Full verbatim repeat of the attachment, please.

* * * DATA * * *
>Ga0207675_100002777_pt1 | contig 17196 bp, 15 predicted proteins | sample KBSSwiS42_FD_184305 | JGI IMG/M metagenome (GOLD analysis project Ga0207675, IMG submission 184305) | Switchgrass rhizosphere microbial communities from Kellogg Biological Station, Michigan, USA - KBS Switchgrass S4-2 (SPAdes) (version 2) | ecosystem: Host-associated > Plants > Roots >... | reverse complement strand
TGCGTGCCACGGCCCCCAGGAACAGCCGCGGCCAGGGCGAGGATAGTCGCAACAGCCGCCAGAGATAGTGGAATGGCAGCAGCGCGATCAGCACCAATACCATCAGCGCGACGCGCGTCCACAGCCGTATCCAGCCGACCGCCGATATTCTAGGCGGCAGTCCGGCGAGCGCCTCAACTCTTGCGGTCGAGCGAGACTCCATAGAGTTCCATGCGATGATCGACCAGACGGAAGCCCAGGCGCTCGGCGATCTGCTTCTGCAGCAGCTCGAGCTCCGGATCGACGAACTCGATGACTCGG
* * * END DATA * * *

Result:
>Ga0207675_100002777_pt1 | contig 17196 bp, 15 predicted proteins | sample KBSSwiS42_FD_184305 | JGI IMG/M metagenome (GOLD analysis project Ga0207675, IMG submission 184305) | Switchgrass rhizosphere microbial communities from Kellogg Biological Station, Michigan, USA - KBS Switchgrass S4-2 (SPAdes) (version 2) | ecosystem: Host-associated > Plants > Roots >... | reverse complement strand
TGCGTGCCACGGCCCCCAGGAACAGCCGCGGCCAGGGCGAGGATAGTCGCAACAGCCGCCAGAGATAGTGGAATGGCAGCAGCGCGATCAGCACCAATACCATCAGCGCGACGCGCGTCCACAGCCGTATCCAGCCGACCGCCGATATTCTAGGCGGCAGTCCGGCGAGCGCCTCAACTCTTGCGGTCGAGCGAGACTCCATAGAGTTCCATGCGATGATCGACCAGACGGAAGCCCAGGCGCTCGGCGATCTGCTTCTGCAGCAGCTCGAGCTCCGGATCGACGAACTCGATGACTCGG